children as well as the smashing of doors and handles each excellently. I
was struck this time by how well Chaney copied some of the hand gestures
that Karloff had originated in the first movies, this adds to his
believable performance. I love how they protray the monster as much
bigger, taking advantage of Lon Chaney's larger frame.


The story moves
along at a fast pace, there's no wasted moments and yet it still evolves
organically and doesn't seemed rushed. After all it's a pretty simple
plot, and one that would be resurrected several times, doctor meets
monster, can't help reviving him or keeping him alive,and pays for it in
the end. This is the first one that moves the action into a more modern
setting. I know that the earlier films had modern elements, but here the
labs are much more 20th century, no more windmills or crumbling old towers
to work in here. True, Karloff was gone, but Lon Chaney is excellent as
the monster and you still have Lugosi's Ygor. I think of this film in
relation to one of my other great loves - music. In popular music you have
your Pet Sounds or Sgt. Peppers but there's a place for the well crafted
and recorded pop song too. I would submit that the artistry of one
creating a perfect slice of pop music (cue Walking on Sunshine or whatever
your favorite pop classic might be) or a perfectly executed film that
isn't trying to be anything other than fun is equal to the "masterpieces."

-Kevin Slick, Louisville, CO

Hi Ron:
Here's my opinon of the film:
"The Ghost of Frankenstein" was the first B Frankenstein film and the last one to feature the monster solo.  While it doesn't compare to the first three, it holds it's own as an entertaining, enjoyable film.

The opening sequence in the village of Frankenstein has all the mood and feeling of the first three films. The scenes of Ygor throwing stones at the villagers is a highlight of the film. It's nice to see Dwight Frye even if he only has one line. The monster's resurrection by lightning is powerful - one of the best in the entire series.
I always felt that when Ygor and the monster go to Varsaria, the fim falls into the perdictable pattern of all the Universal  monster films of the 40's.

Chaney makes a teriffic monster. He infuses his monster with brute strength. You can feel that the monster is ready to go beserk at any moment.

The only problem I had with Chaney is that he's silent. Some powerful growls would have enhanced his performance. 
The two questions I always had with this film is where did Ygor go to get his hair cut and his teeth fixed and while Ludwig Frankenstein, his daughter and the police chief  wear modern clothes, why do the townspeople dress like 19th century German peasants?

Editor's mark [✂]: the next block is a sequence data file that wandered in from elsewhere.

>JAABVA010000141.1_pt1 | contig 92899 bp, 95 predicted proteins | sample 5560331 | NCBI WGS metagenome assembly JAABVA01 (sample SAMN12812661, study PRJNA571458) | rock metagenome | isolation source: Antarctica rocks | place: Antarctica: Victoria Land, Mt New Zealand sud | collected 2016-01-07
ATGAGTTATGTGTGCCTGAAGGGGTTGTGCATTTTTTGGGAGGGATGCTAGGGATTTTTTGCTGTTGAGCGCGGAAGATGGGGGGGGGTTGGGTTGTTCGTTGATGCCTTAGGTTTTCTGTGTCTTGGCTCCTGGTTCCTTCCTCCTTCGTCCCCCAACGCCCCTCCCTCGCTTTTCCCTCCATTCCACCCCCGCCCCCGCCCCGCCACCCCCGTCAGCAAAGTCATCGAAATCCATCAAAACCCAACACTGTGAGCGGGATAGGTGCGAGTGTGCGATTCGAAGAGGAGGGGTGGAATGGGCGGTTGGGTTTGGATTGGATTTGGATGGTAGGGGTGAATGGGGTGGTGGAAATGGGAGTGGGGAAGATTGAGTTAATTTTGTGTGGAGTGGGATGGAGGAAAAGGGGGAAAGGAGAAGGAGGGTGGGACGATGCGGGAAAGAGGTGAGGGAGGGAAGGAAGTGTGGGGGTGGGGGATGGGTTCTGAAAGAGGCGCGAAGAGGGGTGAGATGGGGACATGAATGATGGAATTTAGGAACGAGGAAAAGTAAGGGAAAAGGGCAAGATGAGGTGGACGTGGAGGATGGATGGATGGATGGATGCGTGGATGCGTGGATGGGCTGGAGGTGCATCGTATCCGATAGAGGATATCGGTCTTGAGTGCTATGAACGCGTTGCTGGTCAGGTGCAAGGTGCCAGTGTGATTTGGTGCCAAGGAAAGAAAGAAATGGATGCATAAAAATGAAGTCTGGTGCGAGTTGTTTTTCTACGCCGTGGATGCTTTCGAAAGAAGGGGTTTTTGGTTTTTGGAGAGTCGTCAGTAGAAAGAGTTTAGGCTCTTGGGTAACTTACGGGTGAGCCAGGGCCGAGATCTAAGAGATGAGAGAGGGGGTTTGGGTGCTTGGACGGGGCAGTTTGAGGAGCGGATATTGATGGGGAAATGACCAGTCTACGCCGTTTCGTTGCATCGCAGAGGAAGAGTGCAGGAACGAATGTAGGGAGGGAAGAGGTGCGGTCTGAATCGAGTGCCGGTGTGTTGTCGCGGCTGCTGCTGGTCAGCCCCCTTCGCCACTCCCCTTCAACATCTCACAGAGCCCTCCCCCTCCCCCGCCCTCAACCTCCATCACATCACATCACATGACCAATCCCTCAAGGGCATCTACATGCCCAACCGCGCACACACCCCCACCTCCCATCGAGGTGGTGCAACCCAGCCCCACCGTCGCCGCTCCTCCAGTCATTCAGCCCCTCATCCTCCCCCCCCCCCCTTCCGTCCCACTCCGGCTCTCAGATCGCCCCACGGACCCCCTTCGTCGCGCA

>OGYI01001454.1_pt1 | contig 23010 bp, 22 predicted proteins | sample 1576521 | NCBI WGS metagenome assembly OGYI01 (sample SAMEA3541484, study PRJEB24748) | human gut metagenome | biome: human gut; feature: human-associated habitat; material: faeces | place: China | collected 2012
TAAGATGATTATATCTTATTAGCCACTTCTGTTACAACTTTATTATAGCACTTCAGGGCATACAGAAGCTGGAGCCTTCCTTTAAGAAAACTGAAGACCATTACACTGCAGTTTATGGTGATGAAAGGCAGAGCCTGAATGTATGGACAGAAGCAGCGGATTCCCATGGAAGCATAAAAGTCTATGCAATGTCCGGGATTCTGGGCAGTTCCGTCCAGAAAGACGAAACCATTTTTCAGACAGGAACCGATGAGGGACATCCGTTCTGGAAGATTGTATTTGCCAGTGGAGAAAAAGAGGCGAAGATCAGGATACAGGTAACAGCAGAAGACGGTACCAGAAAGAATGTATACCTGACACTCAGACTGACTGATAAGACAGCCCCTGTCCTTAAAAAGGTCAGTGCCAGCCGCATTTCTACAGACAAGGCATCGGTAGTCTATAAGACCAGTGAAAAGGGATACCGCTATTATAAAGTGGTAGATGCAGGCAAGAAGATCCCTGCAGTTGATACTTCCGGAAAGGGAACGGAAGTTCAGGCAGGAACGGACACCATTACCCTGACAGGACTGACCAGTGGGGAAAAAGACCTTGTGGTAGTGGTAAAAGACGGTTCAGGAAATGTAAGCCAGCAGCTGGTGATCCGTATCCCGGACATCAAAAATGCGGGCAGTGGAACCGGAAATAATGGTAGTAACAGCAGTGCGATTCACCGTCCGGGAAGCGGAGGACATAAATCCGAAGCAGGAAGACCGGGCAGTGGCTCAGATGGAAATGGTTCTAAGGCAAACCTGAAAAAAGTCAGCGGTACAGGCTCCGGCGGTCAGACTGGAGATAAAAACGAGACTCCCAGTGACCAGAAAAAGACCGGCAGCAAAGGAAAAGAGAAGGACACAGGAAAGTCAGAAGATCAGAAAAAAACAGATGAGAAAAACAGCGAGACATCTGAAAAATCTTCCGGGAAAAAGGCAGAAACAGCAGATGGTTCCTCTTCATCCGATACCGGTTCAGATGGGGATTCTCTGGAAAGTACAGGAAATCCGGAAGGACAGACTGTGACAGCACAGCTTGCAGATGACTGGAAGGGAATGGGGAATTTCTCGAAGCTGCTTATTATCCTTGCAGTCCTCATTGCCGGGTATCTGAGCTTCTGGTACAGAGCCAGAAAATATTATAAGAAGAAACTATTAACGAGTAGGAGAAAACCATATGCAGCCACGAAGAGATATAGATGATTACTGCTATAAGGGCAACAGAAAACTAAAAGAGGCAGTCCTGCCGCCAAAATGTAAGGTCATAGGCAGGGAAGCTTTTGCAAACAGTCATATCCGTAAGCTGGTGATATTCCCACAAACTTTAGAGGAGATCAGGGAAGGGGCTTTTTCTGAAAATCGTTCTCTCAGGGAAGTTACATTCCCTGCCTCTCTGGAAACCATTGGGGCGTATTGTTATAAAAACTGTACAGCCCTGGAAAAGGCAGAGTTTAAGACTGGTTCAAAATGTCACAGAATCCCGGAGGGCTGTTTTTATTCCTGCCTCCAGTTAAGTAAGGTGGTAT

"The Ghost of Frankenstein" is a solid addition to the series and well worth watching again and again.
Bruce Tinkel
Edison, NJ

Back in the day, FM would show stills of the Lonster covered in that sulphur-rock stuff and
I thought that the monster had actually turned into a ghost (hence the title of the movie)!
Hey, it made sense when I was ten years old.
-Steven Thornton, Michigan

Hey Steven, me too! -Ron

Get the filmm on DVD here at Creepy Classics in the Complete DVD Catalog!

Ron and Steve:

I too felt the idea that the "ghost" in GHOST OF FRANKENSTEIN was that 
of the Monster coming back from "the dead," which, in a way, he did - 
when I read that FAMOUS MONSTERS 'Filmbook." I think Forry or somebody 
recycled that material because of its popularity, because I remember 
reading it in the early '70s. If I remember right, even the Realart 
re-release ads had a picture of a skull with a scar on it, giving you 
the idea that the "ghost" WAS the Monster and not the ghost of Henry 
Frankenstein (now balding and strangely looking more like Sir Cedric 
Hardwicke than Colin Clive!).

Lon Chaney, Jr. surely did get raked over the coals by critics and film 
historians over the years for his depiction of the Monster (judging it 
unfairly against Karloff), but as I pointed out in my article on the 
film in the Midnight Marquee LON CHANEY, JR. book - if you carefully 
read the script, the directions to Chaney, Jr. are to play the Monster 
as though he is somewhat mentally ill - which the actor did, 
brilliantly, I might add! Bela Lugosi got one of his last great roles 
at Universal and he holds his own with Hardwicke and Lionel Atwill 
wonderfully. And that Hans J. Salter musical score ... wow!

I thought the concept - as writer Ken Hanke calls it - of a "Ygorstein 
Monster" a far interesting one than how the Monster was depticted in 
the rest of the sequels and allegedly laughable or not, what I wouldn't 
give to see the original version of FRANKENSTEIN MEETS THE WOLF MAN! - 
Herr Kohlzig (Leonard Kohl, Chicago, IL)

Above: A drawing sent in by David "The Rock" Nelson.

A fave movie of mine, "GHOST of Frankenstein" Sat. night(12-3-11), starring The "GRR"-eat(Great) Lon Chaney(Jr) a.k.a. "The LON-ster"(Lon + Monster = "LON-ster")! So, I drew this picture of Lon Chaney as The Monster Mon. nite, after I ate my 3-egg Swiss cheese omelette, hashbrowns, pancakes & "Java"(coffee) in The "Pickwick Restaurant", right next-door to The Historic, 150 years-young "Pickwick Theatre" in Park Ridge, IL!

David "The Rock" Nelson - Des Plaines, IL